U.S. Intellectual History Blog

"Only Paradoxes to Offer" in a USIH course

Yesterday I offered my USIH class some thoughts about Jane Addams. This was the first time I had had an opportunity to study her in any kind of depth and I, unsurprisingly, found her fascinating.

One theme that popped up a couple of times in the articles I read* was that Jane Addams expanded the boundaries of the domestic sphere rather than challenging its existence. (My attempt to check out books was foiled when the library catalog died. Yes, I could have looked up the books in another university’s catalog, but I didn’t think of that till I’d already left. I was hoping to get Louise Knight’s book, based on her comment on this thread.)

I decided to make the two central themes of the class period Addams’ pragmatism and this question of agitating for women’s rights based on difference or equality. I was thinking here of Joan Scott’s Only Paradoxes to Offer. Let me quote the publisher’s synopsis,

When feminists argued for political rights in the context of liberal democracy they faced an impossible choice. On the one hand, they insisted that the differences between men and women were irrelevant for citizenship. On the other hand, by the fact that they acted on behalf of women, they introduced the very idea of difference they sought to eliminate. This paradox–the need both to accept and to refuse sexual difference in politics–was the constitutive condition of the long struggle by women to gain the right of citizenship. In this new book, remarkable in both its findings and its methodology, award-winning historian Joan Wallach Scott reads feminist history in terms of this paradox of sexual difference.

Rather than explaining the paradox, however, I posited it as an either/or choice to get students to talk. I started off the class by asking what were the differences and similarities between men and women (in general). They didn’t want to touch that with a ten foot pole at first, but eventually they started making suggestions. We share common features, but there is some scientific evidence that we have different thought processes and that women use more words in a day. One student suggested that women hold grudges longer. They were reluctant to name similarities until a student in the military suggested that we are both violent. Another suggested that we both have intellect and ambitions. I pointed out that this latter point would not have been the case in Jane Addams’ time.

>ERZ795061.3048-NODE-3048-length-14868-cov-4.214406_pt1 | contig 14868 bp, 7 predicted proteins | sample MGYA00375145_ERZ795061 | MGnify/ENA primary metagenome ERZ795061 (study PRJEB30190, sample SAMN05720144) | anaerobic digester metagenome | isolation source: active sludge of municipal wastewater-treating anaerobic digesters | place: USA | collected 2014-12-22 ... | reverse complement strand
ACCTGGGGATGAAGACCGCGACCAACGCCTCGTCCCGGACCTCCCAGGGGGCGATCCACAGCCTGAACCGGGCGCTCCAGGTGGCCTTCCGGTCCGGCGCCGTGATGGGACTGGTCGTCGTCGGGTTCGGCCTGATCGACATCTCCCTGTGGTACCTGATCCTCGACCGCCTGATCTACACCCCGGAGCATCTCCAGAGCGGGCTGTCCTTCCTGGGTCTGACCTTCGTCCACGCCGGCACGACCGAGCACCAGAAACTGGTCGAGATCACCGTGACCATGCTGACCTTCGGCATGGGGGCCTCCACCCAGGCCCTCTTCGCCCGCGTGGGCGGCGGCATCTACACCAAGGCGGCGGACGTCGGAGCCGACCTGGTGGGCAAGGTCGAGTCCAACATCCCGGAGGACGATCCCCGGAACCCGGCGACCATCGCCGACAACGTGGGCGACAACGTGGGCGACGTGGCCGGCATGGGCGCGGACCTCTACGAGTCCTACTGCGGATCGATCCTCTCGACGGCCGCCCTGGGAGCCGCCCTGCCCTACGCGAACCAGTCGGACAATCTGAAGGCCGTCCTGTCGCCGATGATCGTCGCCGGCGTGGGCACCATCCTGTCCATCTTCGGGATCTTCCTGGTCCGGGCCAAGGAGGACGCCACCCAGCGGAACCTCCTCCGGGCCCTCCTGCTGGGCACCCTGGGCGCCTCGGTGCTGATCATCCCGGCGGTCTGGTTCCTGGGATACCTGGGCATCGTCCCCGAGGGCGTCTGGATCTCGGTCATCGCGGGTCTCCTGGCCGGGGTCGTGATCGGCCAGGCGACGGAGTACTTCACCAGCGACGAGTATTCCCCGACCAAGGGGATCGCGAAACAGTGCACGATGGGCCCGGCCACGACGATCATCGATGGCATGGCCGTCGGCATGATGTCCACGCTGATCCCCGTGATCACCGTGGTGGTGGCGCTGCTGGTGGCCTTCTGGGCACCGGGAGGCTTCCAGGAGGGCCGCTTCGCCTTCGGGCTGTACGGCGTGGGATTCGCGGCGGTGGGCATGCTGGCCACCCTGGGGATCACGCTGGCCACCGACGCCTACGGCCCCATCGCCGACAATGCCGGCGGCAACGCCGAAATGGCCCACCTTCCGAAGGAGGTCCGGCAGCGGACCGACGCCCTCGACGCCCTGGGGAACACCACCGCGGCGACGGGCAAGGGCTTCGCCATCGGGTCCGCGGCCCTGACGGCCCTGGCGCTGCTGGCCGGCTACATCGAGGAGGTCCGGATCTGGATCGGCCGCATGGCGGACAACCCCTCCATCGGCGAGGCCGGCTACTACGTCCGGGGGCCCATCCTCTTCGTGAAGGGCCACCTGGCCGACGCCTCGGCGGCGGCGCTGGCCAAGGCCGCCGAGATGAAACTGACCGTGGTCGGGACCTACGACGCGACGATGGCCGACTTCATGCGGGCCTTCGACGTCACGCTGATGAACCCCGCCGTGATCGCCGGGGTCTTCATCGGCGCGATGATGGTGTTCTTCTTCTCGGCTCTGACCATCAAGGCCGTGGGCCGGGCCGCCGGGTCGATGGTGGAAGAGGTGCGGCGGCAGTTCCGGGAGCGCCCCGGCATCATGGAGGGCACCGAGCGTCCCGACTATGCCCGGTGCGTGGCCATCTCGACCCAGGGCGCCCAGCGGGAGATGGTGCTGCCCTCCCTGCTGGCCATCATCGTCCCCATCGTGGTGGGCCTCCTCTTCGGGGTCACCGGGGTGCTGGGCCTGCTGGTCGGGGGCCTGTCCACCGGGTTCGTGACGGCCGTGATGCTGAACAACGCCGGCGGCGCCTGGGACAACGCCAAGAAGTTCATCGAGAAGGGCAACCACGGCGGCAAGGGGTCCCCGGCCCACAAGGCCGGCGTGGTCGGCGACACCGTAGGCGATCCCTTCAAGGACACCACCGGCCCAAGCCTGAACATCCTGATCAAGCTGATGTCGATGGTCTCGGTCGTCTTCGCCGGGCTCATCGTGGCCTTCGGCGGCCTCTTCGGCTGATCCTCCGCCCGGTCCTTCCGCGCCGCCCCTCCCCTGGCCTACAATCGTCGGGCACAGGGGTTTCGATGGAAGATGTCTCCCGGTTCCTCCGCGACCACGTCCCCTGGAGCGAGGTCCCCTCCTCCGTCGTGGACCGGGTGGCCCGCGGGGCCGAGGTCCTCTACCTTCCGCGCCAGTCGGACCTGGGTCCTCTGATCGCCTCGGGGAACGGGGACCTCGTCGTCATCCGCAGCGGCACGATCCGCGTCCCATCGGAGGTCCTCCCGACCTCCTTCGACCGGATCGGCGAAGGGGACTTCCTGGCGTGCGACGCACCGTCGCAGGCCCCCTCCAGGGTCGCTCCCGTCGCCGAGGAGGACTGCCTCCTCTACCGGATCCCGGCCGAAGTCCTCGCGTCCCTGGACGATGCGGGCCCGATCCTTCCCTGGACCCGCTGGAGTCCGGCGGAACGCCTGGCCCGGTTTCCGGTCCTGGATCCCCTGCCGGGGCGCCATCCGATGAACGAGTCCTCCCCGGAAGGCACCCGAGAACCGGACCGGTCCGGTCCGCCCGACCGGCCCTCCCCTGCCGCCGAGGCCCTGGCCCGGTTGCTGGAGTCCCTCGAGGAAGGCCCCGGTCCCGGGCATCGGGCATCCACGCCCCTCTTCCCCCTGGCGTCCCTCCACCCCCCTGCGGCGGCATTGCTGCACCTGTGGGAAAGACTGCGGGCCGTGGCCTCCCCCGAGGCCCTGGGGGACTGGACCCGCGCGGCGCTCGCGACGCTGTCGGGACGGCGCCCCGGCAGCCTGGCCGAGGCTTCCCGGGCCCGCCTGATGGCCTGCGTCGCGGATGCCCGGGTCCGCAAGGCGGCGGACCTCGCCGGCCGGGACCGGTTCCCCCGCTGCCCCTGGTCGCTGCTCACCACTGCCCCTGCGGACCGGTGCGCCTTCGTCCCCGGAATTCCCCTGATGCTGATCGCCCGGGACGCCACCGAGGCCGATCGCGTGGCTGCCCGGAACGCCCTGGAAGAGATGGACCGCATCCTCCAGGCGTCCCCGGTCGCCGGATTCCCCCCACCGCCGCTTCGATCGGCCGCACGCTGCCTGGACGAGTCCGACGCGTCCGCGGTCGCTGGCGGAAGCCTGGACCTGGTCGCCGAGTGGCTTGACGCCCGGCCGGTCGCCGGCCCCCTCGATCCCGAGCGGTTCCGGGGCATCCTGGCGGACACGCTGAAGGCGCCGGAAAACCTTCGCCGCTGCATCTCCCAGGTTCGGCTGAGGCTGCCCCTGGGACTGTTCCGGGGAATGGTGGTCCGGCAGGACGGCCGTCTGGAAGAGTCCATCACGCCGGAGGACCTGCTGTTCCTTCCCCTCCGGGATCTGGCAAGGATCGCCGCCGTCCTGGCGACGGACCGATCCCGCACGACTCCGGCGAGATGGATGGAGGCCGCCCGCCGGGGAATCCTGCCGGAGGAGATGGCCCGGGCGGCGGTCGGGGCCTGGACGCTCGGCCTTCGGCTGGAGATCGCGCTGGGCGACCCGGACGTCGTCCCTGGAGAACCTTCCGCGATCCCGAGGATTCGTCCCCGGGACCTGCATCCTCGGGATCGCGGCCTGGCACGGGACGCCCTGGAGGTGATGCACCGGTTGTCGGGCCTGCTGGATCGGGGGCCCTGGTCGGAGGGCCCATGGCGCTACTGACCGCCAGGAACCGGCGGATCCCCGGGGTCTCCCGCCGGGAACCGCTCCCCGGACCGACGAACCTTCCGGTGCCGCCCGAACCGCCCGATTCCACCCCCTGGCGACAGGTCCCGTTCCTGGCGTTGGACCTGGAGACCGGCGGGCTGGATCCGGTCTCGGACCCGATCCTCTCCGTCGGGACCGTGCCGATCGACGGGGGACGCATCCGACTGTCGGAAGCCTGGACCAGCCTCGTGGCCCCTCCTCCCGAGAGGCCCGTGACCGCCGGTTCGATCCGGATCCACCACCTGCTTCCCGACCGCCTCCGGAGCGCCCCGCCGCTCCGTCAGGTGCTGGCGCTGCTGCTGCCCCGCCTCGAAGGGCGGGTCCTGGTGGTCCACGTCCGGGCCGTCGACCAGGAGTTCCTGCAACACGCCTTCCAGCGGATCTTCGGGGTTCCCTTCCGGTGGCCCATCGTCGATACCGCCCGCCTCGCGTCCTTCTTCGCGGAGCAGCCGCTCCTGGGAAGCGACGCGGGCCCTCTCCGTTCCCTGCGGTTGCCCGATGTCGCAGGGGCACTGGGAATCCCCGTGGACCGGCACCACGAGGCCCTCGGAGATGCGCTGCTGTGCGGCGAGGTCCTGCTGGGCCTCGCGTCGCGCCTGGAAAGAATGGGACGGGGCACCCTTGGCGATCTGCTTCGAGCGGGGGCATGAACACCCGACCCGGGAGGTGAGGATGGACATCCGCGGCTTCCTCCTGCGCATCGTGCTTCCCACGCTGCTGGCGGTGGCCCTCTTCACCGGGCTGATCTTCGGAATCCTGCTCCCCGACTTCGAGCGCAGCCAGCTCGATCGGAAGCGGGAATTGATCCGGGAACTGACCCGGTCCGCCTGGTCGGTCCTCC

After having lecture/discussion on Jane Addams’ life, we returned to the issue of whether it was better to agitate for women’s rights based on equality or difference. For the first ten minutes, only male students spoke. Several argued that it was better to go for difference, in part because men would never see women as the “same” (I think a lot of them are thinking about women being equal in rights, but different in personality). One student brought up Comte, in a similar way to LD’s comment yesterday (well, he argued for difference based on Comte. I wondered what class he had learned that in?). It was very interesting to watch the conversation unfold, though I didn’t understand why no women participated. Finally, the last comment was given to a woman who suggested that in Jane Addams’ time, difference meant unequal, and so perhaps it was better to fight based on equality.

I’m going to bring in an example of a woman fighting on the basis of equality on Thursday, to give them another example and perhaps stretch their thinking about the impact of fighting based on difference a bit more (see LD’s comment).

*One of these articles was from the 1970s, so the author felt acutely the importance of this discussion.  J.O.C. Phillips, “The Education of Jane Addams” History of Education Quarterly 14.1 Spring 1974, 49-67.

2 Thoughts on this Post

  1. oddly enough I’d argue that for women of Addams’ era difference did mean equality. they wanted an ‘equality of difference” not “sameness” in that they wished not to sacrifice that which they valued, and was labeled feminine” simply to obtain rights, which were labeled male. However, I’m with Scott on the paradoxical aspects of sameness v difference rhetoric. Irreducible trap in our U.S. rhetorical context. Sometimes I give them the text and assign them to argue one side against the other, mandating that they must all speak!

  2. While significantly later in time, Margret Mead would examine the similarities and differences between men and women in her book Male and Female: A study of the Sexes in a Changing World (1949). While some of Mead’s scholarship and methods have been called into question in recent years, it was still a work that triggered a lot of discussion and research in the anthropological field. It could be used as a jumping off point for student discussion.

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